‘Single’ GCC visa targets frequent travelers

Updated 21 October 2014

‘Single’ GCC visa targets frequent travelers

The Gulf Cooperation Council (GCC) will soon introduce a Schengen-style, unified visa for tourists and businessmen from 35 foreign and Arab countries, according to a high-ranking Kuwaiti official.
Samira Al-Gharib, assistant undersecretary for tourism at the Kuwaiti Ministry of Trade, told a local daily that plans for a “unified tourism visa” are being considered by GCC Interior ministries, which will be responsible for visa-related formalities.
Nationals from these countries would be able to visit the UAE, Saudi Arabia, Bahrain, Kuwait, Qatar and Oman under a single visa once the system is finalized.
“The unified visa targets frequent visitors to the GCC,” she said.
Al-Gharib denied, however, that the new visa system would be implemented by next year, saying that there are many hurdles to be overcome ahead of the new proposal.
Al-Gharib said that seven recommendations, including the visa system, will be filed amid efforts to promote regional tourism.
Modifications to the recommendations are expected to be completed by Oct. 22.
Al-Gharib confirmed that the new visa system would garner huge revenues within the regional tourism sector, saying visas would mostly be sought for leisure and not work-related purposes.
She explained that more details would be announced in the aftermath of the GCC tourism ministers’ meeting in Kuwait this week.
“The new system would also help facilitate financial and administrative procedures,” she said.
“Security concerns had previously forced GCC states to limit visas to residents only. Under the new system, states will, nevertheless, have their own individual systems to ensure their own security.”


US sanctions Iran minister over Internet censorship

Updated 29 min 53 sec ago

US sanctions Iran minister over Internet censorship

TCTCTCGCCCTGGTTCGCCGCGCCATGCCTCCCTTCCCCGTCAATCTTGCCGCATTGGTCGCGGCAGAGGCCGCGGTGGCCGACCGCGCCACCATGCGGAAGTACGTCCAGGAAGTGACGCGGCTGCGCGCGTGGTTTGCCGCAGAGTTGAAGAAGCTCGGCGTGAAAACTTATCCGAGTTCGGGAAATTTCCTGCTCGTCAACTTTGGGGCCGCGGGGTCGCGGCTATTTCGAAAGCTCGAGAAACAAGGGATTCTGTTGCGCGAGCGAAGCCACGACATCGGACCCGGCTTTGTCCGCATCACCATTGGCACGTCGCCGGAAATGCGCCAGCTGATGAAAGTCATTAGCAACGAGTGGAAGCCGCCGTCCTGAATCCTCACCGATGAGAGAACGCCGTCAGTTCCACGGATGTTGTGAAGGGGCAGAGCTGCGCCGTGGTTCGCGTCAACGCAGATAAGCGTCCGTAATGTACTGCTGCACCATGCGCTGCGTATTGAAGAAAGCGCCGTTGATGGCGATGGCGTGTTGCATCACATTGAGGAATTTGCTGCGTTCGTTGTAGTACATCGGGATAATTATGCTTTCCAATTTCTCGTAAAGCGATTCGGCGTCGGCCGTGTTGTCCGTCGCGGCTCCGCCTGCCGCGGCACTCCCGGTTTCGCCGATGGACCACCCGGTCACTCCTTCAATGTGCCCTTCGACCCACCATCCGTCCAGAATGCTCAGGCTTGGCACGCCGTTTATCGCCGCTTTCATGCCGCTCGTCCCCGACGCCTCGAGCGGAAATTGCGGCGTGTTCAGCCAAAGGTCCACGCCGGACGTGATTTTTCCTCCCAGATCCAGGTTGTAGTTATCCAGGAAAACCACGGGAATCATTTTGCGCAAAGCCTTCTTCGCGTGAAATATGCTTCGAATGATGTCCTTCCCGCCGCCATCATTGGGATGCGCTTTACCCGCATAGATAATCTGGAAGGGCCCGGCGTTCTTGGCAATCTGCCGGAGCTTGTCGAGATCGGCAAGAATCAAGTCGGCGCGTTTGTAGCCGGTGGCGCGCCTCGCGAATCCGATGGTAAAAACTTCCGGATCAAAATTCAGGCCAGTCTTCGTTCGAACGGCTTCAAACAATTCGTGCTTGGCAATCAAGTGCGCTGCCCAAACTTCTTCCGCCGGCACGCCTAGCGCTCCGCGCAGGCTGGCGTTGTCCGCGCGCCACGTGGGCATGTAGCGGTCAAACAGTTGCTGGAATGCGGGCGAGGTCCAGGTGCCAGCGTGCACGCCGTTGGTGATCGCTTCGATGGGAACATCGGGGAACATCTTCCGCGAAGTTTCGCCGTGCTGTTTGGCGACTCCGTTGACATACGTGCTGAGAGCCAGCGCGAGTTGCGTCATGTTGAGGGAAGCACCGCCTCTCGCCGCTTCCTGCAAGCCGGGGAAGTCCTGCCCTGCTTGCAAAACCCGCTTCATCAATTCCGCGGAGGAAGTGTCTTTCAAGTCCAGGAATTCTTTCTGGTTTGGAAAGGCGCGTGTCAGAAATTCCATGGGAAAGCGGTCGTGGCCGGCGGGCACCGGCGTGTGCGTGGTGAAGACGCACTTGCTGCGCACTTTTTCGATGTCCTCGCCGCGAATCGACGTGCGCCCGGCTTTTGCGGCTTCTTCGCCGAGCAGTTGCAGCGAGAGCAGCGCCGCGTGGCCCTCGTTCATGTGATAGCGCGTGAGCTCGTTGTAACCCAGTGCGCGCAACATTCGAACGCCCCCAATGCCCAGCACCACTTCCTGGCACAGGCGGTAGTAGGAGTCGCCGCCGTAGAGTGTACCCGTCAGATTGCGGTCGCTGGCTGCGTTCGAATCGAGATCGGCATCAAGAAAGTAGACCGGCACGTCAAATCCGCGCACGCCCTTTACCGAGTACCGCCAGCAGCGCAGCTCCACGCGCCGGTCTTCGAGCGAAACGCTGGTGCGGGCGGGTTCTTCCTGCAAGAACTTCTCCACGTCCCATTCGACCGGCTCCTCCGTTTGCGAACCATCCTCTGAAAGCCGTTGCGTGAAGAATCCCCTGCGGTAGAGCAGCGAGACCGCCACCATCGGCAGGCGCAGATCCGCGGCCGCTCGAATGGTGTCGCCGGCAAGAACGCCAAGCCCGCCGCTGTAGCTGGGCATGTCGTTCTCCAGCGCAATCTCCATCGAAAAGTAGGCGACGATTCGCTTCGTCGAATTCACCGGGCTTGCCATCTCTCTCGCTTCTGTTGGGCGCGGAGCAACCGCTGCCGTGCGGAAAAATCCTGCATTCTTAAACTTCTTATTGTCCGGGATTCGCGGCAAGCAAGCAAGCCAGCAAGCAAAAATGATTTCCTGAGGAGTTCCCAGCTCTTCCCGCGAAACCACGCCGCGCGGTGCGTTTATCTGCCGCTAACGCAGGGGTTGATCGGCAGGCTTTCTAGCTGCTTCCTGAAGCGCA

• Treasury Secretary Steven Mnuchin: We are sanctioning Iran’s Minister of Information and Communications Technology for restricting Internet access
  • Mnuchin: Iran’s leaders know that a free and open Internet exposes their illegitimacy, so they seek to censor Internet access to quell anti-regime protests

WASHINGTON: The US Treasury slapped punitive sanctions on Iran’s communications minister, Mohammad Javad Azari Jahromi, Friday after the Tehran regime blocked Internet communications amid violent protests triggered by a petrol price hike.
“We are sanctioning Iran’s Minister of Information and Communications Technology for restricting Internet access, including to popular messaging applications that help tens of millions of Iranians stay connected to each other and the outside world,” said Treasury Secretary Steven Mnuchin in a statement.
“Iran’s leaders know that a free and open Internet exposes their illegitimacy, so they seek to censor Internet access to quell anti-regime protests,” Mnuchin said.
The protests erupted across the country on November 15, after the price of petrol was raised by as much as 200 percent.
Officials have confirmed five deaths, while Amnesty International said that more than 100 demonstrators were believed to have been killed after authorities reportedly used live ammunition to quell the protests, which brought attacks on police stations and petrol stations and some looting of shops.
The Treasury said Azari Jahomi is a former official of the Ministry of Intelligence who has advanced Internet censorship since becoming minister two years ago.
He has “also been involved in surveillance against opposition activists,” the Treasury said.
Internet service remained mostly blocked on Friday for a sixth day, with officials and news agencies saying the blackout was gradually being rolled back.
The sanctions would freeze financial assets and property Azari Jahomi has in US jurisdictions and forbid Americans or US businesses, especially banks, from dealing with him.
On Thursday, President Donald Trump accused Iran of blocking the Internet to cover up “death and tragedy” resulting from the protests.
“Iran has become so unstable that the regime has shut down their entire Internet System so that the Great Iranian people cannot talk about the tremendous violence taking place within the country,” Trump tweeted.
“They want ZERO transparency, thinking the world will not find out the death and tragedy that the Iranian Regime is causing!” he wrote.